Proper form is important to distribute the weight properly on the tendons, ligaments, muscles and skeletal structure . Proper motor skills are gradually practiced as learning to ride a bike. As long as proper form and motor skills are obtained, powerlifting is still much safer than most sports that kids will do. Powerlifting is much safer than football as the forces incurred while being tackled or tackling someone are much greater than any lift a young person can do. A young person has a much greater chance being injured in football as momentum = mass times velocity and a barbell is moving at very slow velocity compared to a person hitting someone on the football field. Football injuries such as torn cartilage, torn ligaments, separated shoulders are just not found in youth powerlifting. Basketball is actually much harder on kids than powerlifting. The constant jumping up and landing can overload the spine and knees and has caused many of sprained ankles. Falling on a hard court has caused many sprained wrists. These injuries are never found in powerlifting. Baseball can be hard on kids. Repeated throwing a ball at young ages can permanently damage shoulders and elbows and sliding into bases has caused many injuries, including broken legs, injuries which are just not found in powerlifting. High School wrestling can be harmful on kids for two reasons. First, many joint injuries are a direct result of the sport, and the author has witnessed a young man who broke his neck and died as a result of a wrestling accident. Secondly many young wrestlers loose weight to get into lower weight classes. When they do this, they often loose almost all their bodyfat and a young body will just now grow under those conditions. Often when a youth is dropping weight at puberty, the processes of puberty are delayed. Young powerlifters will often gain through several weight classes in a year as they will gain weight.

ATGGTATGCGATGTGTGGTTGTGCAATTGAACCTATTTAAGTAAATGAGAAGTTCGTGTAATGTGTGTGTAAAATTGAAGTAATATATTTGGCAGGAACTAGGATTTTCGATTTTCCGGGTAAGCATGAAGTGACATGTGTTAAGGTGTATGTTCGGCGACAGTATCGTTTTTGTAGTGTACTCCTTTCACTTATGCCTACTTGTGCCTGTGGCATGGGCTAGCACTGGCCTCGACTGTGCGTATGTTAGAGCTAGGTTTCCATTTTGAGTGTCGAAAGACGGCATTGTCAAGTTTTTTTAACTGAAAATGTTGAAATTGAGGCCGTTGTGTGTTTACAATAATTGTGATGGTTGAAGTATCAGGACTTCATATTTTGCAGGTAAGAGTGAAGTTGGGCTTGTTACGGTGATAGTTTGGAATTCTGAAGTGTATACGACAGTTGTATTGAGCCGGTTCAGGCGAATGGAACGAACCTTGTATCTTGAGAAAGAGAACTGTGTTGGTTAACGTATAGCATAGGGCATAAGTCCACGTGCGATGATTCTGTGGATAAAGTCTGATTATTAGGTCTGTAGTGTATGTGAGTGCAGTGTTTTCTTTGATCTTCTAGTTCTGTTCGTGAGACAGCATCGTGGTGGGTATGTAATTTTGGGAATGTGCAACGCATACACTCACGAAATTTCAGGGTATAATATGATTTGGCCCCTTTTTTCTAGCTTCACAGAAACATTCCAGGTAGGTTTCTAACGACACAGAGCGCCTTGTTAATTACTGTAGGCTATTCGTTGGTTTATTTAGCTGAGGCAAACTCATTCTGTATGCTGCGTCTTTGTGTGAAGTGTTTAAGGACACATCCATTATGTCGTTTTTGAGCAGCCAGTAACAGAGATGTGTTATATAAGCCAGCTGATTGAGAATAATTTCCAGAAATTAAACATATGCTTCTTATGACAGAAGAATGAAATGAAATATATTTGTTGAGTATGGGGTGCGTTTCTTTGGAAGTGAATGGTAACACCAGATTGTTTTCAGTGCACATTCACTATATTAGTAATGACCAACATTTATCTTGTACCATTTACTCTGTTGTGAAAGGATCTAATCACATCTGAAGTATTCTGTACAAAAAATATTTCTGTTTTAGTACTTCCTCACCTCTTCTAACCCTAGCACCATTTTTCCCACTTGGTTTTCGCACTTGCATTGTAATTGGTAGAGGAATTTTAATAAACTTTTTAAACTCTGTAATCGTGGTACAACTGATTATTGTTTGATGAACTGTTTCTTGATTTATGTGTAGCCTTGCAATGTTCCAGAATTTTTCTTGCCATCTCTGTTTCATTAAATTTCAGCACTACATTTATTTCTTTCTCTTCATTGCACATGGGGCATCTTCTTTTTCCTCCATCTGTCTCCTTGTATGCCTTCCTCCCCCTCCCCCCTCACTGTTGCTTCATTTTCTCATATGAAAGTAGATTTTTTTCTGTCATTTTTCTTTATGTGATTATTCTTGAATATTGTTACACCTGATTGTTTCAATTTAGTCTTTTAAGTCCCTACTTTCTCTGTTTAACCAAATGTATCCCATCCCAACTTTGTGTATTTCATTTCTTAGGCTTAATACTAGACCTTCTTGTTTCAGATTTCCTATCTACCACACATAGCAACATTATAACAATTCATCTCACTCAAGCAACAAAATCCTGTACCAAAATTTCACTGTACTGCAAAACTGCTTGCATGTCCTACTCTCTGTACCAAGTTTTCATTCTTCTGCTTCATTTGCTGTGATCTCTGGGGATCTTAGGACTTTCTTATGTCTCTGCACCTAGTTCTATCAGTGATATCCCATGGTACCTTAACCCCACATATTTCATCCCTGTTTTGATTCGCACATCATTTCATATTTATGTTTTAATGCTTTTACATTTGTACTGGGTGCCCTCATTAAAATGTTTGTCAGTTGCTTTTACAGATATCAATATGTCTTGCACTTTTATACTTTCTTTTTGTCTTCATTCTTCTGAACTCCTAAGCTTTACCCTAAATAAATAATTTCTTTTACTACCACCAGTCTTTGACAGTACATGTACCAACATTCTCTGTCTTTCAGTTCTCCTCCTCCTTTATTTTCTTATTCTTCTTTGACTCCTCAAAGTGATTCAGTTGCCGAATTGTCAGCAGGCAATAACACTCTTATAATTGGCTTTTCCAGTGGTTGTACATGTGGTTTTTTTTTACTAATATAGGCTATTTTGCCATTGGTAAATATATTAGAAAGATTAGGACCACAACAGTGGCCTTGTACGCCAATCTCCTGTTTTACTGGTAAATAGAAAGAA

I am not trying to scare people away from other sports, no sport is 100% safe, not even powerlifting. With any sport , there are dangers, but organized, competitive powerlifting is one of the safest sports that a young person can do. If any parent thinks that powerlifting is too dangerous for their son or daughter, there are very few sports that are safer. Swimming is probably one of the few safer sports.
Organized, competitive powerlifting builds up the athlete to take the stresses of not only the sport but from most other activities kids do. With proper coaching and training, all the dangers of lifting weights are eliminated. Athletes are conditioned before lifting maximum weights. Maximum weights are lifted under only controlled conditions. Spotters are used to assist the lifter when they can not lift the weight. Weight belts and other supportive equipment is used to protect the athlete.
Of over 30 years observing , and coaching over 100 young powerlifters, I have never seen any injury to a youngster other than a pulled muscle and they were indeed few. Ask any orthopaedic surgeon where the most injuries come from and even though they may mention weight related injuries from random lifting, organized, competitive powerlifting injuries will be almost non-existant .Powerlifting is one of the safest sports simply because the weight moves at such a slow rate, there is very little momentum, and no contact. If anyone still has doubts, consider this: A young person misses a weight in the squat equal to double bodyweight while a baseball player slides into a base at 10-15 mph (one time bodyweight). Which has the potential to cause more injury? The baseball player has a much greater chance of injury due to the momentum, even though there is only bodyweight as the powerlifter has very little momentum with the weight. It is the momentum of an object that causes most sports injuries. In Powerlifting, when practiced right, there is very little momentum with the weight.
Question: At what age can my child begin powerlifting? How should my child train?